W(h)ither the MRes now? - the case of a UK-based MRes Humanities and Social Sciences programme

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    Abstract

    Structured Abstract Purpose: This article reviews the ongoing development of the MRes - the research masters programme - since its emergence in the mid-1990s and and the publication of the seminal study in this journal which posed the question “W(h)ither the MRes?”. It does this specifically in relation to the humanities and social sciences, notes the delayed emergence of the MRes in these branches of study and possible reasons behind this. It explores the specific case of a MRes Humanities and Social Sciences (H&SS) at one UK Higher Education Institution (HEI) and assesses how this course is faring in relation to the initial rationale that drove the development of UK-based research masters programmes. Finally the paper provides practical recommendations for future MRes H&SS programme design. Methodology: The article utilises a single case design to illustrate the development of the MRes programme at one HEI. It mobilises quantitative data such as student records and exit awards, and qualitative data from course specification and documentation produced for approval events. Findings: The MRes H&SS has achieved consistent growth in both recruitment and levels of attainment. Progression rates from MRes H&SS to PhD compare favourably with that of the longer established science model. Originality/Value: The article updates and extends debates first launched in this journal about the ongoing development, performance and future of the research masters programme and is the first to explore the MRes H&SS.
    Original languageEnglish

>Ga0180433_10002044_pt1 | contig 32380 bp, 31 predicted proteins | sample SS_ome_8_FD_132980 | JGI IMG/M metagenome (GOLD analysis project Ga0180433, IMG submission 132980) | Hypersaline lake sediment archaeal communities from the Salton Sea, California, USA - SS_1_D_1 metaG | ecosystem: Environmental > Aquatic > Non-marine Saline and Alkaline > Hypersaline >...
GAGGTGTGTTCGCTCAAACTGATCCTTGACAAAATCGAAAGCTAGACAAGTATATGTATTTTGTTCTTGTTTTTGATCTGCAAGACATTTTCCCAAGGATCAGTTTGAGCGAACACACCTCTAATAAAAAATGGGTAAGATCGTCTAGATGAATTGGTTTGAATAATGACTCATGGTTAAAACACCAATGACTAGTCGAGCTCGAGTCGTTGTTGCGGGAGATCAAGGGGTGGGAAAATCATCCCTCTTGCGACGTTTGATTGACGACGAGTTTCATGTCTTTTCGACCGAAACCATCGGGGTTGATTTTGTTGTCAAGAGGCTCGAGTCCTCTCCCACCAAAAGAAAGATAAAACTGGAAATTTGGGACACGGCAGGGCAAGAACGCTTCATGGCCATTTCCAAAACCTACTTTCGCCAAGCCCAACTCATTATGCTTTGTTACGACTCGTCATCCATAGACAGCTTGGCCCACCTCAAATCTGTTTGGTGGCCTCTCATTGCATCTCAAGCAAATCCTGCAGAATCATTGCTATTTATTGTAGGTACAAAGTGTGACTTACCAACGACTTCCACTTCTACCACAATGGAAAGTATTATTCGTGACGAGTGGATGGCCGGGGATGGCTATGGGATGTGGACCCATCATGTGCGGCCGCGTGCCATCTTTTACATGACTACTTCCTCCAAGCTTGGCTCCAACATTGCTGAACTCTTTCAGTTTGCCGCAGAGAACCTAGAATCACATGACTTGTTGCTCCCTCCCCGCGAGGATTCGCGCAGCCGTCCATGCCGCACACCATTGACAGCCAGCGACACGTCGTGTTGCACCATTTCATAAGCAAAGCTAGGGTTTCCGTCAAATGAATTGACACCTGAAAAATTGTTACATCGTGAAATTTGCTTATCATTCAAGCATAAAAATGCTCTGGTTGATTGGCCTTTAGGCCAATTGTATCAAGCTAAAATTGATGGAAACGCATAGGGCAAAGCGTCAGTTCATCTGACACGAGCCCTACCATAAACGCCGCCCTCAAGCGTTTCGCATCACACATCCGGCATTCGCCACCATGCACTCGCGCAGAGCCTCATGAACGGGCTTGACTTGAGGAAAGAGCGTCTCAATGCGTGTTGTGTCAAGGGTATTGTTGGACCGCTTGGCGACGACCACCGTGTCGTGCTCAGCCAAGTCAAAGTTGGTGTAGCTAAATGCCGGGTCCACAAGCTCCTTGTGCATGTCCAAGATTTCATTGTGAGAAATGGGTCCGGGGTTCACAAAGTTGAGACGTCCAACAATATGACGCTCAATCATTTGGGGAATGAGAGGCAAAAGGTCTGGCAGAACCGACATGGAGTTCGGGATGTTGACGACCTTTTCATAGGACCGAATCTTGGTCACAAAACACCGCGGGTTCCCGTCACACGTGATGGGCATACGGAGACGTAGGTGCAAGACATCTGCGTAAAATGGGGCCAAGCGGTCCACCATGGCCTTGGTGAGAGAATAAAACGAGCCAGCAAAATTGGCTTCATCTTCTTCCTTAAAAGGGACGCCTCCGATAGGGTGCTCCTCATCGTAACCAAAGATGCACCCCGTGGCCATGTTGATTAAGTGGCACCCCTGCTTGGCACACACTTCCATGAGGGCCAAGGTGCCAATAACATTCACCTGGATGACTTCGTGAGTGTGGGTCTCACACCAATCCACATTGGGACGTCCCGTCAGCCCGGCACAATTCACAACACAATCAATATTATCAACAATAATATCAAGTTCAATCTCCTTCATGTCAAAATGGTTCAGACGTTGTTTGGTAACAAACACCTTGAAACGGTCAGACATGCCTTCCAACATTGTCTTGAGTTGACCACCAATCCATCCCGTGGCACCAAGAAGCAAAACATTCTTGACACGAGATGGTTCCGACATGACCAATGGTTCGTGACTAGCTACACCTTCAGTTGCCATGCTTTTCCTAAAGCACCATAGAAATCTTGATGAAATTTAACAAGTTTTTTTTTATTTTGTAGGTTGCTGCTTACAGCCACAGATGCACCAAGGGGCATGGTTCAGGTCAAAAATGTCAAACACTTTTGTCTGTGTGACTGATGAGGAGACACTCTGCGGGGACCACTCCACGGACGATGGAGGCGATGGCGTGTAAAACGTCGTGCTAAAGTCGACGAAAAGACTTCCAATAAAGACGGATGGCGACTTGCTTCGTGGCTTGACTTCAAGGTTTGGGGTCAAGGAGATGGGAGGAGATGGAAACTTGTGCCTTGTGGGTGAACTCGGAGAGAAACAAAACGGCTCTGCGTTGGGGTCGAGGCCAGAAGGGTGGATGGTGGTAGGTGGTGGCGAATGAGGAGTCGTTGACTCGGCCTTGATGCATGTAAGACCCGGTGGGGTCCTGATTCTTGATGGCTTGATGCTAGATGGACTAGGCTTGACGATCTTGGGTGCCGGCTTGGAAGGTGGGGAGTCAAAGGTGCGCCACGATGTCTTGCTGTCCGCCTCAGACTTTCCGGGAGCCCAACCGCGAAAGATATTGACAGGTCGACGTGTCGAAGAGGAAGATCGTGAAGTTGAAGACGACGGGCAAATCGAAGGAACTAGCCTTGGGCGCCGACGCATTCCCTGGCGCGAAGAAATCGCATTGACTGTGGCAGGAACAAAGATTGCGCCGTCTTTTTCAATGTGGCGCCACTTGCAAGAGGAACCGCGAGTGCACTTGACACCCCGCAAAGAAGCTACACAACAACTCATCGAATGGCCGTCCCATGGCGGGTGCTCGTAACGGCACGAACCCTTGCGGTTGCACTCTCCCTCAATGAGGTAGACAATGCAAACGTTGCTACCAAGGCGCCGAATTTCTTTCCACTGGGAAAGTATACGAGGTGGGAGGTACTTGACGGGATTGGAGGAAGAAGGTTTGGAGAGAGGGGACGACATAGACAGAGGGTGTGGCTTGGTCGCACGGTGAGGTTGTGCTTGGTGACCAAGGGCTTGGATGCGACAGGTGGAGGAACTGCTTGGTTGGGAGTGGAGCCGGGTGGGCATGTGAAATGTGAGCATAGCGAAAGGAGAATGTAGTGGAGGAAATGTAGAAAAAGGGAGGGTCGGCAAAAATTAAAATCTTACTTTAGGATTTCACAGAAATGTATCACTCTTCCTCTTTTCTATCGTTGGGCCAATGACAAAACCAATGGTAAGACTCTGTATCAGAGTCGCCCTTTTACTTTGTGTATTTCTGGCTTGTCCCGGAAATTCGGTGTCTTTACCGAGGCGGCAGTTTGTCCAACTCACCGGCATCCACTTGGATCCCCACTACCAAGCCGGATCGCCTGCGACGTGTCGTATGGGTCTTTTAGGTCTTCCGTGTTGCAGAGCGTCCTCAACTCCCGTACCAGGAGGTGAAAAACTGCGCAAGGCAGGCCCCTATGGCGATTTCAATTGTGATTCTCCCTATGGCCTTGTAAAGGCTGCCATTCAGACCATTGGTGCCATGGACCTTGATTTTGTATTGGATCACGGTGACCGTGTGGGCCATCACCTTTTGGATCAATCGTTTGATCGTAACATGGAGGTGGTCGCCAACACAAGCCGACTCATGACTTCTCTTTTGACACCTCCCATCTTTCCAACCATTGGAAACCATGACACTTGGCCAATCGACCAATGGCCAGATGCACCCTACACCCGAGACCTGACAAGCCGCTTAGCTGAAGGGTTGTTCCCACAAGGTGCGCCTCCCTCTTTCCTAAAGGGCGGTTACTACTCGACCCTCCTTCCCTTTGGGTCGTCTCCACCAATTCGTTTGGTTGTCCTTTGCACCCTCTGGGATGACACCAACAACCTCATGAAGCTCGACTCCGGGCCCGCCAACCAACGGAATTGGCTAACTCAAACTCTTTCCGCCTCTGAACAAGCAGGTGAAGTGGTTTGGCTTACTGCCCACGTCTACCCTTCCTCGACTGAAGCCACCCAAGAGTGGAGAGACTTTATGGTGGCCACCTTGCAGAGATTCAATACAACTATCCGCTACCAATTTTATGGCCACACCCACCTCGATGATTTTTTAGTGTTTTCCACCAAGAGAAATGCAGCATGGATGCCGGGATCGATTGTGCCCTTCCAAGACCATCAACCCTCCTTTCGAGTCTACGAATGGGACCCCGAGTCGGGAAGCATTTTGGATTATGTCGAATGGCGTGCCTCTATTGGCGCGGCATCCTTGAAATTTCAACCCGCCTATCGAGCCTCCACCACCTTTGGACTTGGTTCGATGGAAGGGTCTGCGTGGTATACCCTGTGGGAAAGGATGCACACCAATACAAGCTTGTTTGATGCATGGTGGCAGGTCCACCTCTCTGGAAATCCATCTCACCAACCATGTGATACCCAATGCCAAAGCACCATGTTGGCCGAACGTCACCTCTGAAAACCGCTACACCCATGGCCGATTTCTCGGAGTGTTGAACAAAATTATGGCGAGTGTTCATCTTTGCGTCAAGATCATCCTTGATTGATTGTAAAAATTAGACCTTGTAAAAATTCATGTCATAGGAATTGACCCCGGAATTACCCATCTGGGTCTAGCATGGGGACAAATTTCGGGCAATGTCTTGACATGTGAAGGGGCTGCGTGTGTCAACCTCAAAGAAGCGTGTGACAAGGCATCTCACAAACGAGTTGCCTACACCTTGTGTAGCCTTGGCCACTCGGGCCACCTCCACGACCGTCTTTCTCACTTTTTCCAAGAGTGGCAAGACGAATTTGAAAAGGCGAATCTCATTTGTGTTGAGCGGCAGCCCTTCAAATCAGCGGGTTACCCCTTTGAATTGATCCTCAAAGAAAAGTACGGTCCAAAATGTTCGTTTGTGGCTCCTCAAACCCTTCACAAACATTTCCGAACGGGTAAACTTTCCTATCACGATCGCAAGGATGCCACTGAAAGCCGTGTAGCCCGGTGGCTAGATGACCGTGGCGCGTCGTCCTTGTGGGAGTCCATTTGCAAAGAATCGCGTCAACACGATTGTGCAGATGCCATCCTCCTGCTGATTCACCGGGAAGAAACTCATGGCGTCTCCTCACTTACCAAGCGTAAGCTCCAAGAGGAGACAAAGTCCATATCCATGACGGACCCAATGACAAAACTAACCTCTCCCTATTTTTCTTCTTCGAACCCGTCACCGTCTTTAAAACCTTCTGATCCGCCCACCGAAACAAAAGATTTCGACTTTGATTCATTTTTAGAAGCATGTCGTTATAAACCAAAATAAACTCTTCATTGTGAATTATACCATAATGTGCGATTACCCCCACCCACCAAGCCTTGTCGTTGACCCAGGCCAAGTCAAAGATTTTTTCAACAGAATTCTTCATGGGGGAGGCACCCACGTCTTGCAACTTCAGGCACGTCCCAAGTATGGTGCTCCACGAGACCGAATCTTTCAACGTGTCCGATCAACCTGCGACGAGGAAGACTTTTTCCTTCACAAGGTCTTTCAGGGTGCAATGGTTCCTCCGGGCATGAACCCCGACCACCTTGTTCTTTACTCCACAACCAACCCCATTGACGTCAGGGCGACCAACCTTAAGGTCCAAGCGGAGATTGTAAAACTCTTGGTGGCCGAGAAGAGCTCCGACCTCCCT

JournalCurriculum Journal
    Publication statusIn preparation - Jan 2019

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    @article{94281bb6dbe540a69f70ae72fb323f3c,
    title = "W(h)ither the MRes now? - the case of a UK-based MRes Humanities and Social Sciences programme",
    abstract = "Structured Abstract Purpose: This article reviews the ongoing development of the MRes - the research masters programme - since its emergence in the mid-1990s and and the publication of the seminal study in this journal which posed the question “W(h)ither the MRes?”. It does this specifically in relation to the humanities and social sciences, notes the delayed emergence of the MRes in these branches of study and possible reasons behind this. It explores the specific case of a MRes Humanities and Social Sciences (H&SS) at one UK Higher Education Institution (HEI) and assesses how this course is faring in relation to the initial rationale that drove the development of UK-based research masters programmes. Finally the paper provides practical recommendations for future MRes H&SS programme design. Methodology: The article utilises a single case design to illustrate the development of the MRes programme at one HEI. It mobilises quantitative data such as student records and exit awards, and qualitative data from course specification and documentation produced for approval events. Findings: The MRes H&SS has achieved consistent growth in both recruitment and levels of attainment. Progression rates from MRes H&SS to PhD compare favourably with that of the longer established science model. Originality/Value: The article updates and extends debates first launched in this journal about the ongoing development, performance and future of the research masters programme and is the first to explore the MRes H&SS.",
    author = "Karen Heard-Laureote and Mark Field",